Oxford orthotics, prosthetics expert helping near and far
Published 12:00 pm Tuesday, February 9, 2016
A business in town is making people’s hopes and dreams come true both in North Mississippi and across the ocean.
Chad Oyler, 36, opened Bickert’s Orthotics and Prosthetics in September 2014 and is gradually gaining more clients and presence in the community.
“We started from scratch,” he said. “So when I came here it was nothing and every day we’re getting bigger and growing. We want to be an ever-present here.”
His business partner, Phil Bickert, also has an office in Corinth and had been encouraging the Chicago native to come to Oxford for years.
“I packed up, opened this office and have been loving it since,” Oyler said.
Oyler and his office assistant have assisted hundreds of patients — on average about three to five a day — and they come from throughout the region and as far away as Charleston.
“That’s the fun thing about my job — no two things are the same,” he said. “You get in there and evaluate and say let’s try this, let’s try that and brainstorm. Especially with bracing.”
The variety comes not only from the individuals, but also their needs. Oyler said the main focus is people want quality of life, whether their hobby is mowing the lawn, skiing, fishing, hunting or more.
“You get to come up with fun things to help them adapt to the world around them,” he said.
Oyler said part of helping individuals is immersing himself in the community. He and his wife have four children, and he enjoys sports, including coaching soccer.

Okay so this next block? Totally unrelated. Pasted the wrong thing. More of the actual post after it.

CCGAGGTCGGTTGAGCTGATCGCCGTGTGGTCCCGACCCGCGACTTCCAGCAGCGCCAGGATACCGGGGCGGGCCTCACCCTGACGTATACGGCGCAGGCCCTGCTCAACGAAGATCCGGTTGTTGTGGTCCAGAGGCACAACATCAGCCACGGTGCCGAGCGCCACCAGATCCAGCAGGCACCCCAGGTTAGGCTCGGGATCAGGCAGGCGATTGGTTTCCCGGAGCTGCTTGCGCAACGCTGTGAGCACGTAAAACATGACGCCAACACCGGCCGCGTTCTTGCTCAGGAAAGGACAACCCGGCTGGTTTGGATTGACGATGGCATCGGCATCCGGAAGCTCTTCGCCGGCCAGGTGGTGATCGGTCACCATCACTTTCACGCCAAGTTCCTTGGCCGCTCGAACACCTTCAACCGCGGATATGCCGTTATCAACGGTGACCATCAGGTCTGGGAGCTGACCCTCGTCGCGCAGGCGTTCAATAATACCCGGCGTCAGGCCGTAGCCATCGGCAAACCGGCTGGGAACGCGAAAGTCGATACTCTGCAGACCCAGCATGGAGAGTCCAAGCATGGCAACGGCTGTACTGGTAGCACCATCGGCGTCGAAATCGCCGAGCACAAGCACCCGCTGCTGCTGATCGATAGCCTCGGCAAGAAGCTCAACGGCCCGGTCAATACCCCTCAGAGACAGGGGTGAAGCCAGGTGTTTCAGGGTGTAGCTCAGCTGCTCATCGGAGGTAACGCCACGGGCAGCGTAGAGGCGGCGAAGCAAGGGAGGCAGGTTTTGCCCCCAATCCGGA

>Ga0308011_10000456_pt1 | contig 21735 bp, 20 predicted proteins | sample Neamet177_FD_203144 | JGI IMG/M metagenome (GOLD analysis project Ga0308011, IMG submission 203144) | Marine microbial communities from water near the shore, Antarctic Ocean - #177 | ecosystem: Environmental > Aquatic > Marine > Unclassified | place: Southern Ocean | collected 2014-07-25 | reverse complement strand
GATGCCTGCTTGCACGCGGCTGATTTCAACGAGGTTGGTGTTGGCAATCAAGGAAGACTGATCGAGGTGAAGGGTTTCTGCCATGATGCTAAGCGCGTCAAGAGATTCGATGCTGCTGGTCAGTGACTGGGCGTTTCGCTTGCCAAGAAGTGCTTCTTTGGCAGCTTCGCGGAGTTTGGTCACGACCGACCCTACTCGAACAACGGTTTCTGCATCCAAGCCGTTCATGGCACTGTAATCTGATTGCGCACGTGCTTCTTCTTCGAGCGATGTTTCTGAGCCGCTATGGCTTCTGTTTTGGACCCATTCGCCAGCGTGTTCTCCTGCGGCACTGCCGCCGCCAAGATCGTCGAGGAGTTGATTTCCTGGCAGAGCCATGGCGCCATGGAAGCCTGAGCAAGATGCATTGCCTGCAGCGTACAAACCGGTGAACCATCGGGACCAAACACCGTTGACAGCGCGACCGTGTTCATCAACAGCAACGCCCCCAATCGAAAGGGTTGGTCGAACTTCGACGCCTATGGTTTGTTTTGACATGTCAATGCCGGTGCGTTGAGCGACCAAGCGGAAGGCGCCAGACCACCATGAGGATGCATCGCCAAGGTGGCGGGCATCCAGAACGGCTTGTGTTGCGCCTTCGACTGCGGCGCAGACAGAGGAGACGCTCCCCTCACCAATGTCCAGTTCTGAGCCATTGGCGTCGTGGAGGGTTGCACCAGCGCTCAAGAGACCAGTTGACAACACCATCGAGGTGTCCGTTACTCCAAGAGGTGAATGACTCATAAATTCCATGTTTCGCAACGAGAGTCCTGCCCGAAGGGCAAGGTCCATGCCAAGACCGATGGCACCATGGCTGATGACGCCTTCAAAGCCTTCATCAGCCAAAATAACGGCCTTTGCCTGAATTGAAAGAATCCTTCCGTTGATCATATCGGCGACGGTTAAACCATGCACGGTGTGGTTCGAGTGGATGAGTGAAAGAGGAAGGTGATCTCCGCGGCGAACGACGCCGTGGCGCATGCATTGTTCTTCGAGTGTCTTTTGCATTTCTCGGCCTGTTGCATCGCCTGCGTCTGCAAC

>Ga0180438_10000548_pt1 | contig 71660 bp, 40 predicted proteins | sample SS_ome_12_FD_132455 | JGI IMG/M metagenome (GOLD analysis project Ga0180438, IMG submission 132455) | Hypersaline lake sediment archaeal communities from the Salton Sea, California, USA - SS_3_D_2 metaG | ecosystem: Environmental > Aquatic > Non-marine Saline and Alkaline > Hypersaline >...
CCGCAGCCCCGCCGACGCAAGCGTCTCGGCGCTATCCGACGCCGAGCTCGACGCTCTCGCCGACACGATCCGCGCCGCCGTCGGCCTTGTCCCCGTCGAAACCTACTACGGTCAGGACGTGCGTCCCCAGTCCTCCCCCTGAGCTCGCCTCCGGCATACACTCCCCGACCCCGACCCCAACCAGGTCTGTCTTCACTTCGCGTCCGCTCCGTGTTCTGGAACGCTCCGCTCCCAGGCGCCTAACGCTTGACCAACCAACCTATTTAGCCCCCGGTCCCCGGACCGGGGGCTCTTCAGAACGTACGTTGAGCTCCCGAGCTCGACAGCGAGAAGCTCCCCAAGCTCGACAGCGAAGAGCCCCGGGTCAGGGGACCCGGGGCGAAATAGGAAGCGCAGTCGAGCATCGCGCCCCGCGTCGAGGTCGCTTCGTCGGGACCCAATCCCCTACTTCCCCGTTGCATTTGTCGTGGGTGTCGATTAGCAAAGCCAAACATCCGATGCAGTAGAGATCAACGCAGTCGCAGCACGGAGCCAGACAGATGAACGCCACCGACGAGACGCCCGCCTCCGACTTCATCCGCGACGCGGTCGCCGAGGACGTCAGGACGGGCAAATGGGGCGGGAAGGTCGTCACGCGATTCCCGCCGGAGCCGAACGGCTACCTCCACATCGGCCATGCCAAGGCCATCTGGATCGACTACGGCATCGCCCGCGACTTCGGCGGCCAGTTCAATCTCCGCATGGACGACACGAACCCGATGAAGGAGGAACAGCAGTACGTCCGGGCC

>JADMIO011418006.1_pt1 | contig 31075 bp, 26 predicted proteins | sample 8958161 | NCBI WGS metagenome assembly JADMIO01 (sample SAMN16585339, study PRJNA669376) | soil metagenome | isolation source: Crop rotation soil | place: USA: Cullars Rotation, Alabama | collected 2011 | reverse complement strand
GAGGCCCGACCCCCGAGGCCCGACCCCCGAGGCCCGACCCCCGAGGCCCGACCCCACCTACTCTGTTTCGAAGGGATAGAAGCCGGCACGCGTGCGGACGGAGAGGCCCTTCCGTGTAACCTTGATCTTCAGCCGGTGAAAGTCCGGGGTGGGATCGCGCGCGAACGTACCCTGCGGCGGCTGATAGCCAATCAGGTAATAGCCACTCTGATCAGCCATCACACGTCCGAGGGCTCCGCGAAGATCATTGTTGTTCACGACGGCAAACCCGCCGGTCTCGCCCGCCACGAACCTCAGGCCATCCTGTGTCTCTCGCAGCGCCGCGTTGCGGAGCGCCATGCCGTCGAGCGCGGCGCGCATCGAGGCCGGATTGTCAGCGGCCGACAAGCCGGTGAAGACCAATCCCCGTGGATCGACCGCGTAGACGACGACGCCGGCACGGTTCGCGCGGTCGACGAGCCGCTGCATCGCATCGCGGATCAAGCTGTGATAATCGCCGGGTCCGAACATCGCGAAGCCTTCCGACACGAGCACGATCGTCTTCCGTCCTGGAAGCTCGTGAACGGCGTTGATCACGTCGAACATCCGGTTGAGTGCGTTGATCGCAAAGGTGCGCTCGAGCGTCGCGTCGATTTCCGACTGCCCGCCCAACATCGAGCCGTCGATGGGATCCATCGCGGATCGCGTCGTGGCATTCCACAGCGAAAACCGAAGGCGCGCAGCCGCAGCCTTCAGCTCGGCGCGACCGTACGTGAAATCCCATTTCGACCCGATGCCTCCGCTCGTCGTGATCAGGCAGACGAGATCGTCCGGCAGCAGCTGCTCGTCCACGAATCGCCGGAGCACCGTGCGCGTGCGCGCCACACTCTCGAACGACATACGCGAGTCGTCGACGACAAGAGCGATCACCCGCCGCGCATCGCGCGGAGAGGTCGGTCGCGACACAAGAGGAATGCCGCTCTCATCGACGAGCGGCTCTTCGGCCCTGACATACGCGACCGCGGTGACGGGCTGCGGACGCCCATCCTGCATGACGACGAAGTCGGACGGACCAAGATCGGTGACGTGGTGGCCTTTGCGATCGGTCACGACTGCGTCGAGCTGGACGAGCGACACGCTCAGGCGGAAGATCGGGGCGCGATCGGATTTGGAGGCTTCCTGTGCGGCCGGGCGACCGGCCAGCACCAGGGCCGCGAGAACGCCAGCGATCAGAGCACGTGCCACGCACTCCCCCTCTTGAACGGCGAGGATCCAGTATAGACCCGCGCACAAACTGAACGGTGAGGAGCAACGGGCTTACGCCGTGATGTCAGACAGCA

“I really enjoy the full range of patients from the elderly all the way down to children and the athletes in between,” he said. “We really want to fit into the community and be a part of it and know the people next door to help them with their needs as best we can.”
Oyler also said he and his business partner are young and are staying on top of current trends and new ways of helping patients.
“We want to set ourselves apart,” he said. “We are always on the cutting edge of technology. We’re a locally owned and operated-type place and we want to be a part of the community, taking care of them and being available when they need it.”
His client from Charleston is one of the most rewarding for him because it is brainstorming and using new techniques that have brought the man’s life back.
“He was in a car wreck and has wounds and scars and things like that,” Oyler said. “He’s had legs before but never successfully. He’s never been able to get back to what he wanted to do. To see him now, back to walking without canes, without walkers and things like that is fantastic. Anytime you can see that is rewarding.”
He sees people go from being devastated to having hope daily.
“Lots of times when people are confronted with the thought of losing a limb it can be pretty traumatic in their lives and once they see that they can go on, it’s pretty exciting to see that change in people’s lives — that realization that they can succeed at whatever it is they were doing before,” he said.
Part of his service is helping those individuals who do not have resources to help themselves, and he’s done it on two humanitarian trips to Samoa, funded by a university in Utah, and one fundraising trip to Africa.
In Samoa, Oyler fitted individuals with limbs all day, every day for two weeks on the first trip and for one week on the second.
“We would go through the whole process,” he said. “There’s several steps that go into making a leg. They don’t have the supplies or the means to make them there so we took our tools and went and made do with what we could. We stayed for two weeks and saw tons of patients every day.”
The trip to Africa was in conjunction with a fundraiser for the Lance Armstrong Foundation. A former client of his he fitted with a leg worked for the foundation that was climbing Mount Kilimanjaro for charity. Fifteen cancer survivors hiked the mountain and his client was the only one with a prosthetic, so he went along to ensure her safety.
“It was a trip of a lifetime — both of them were, actually,” he said.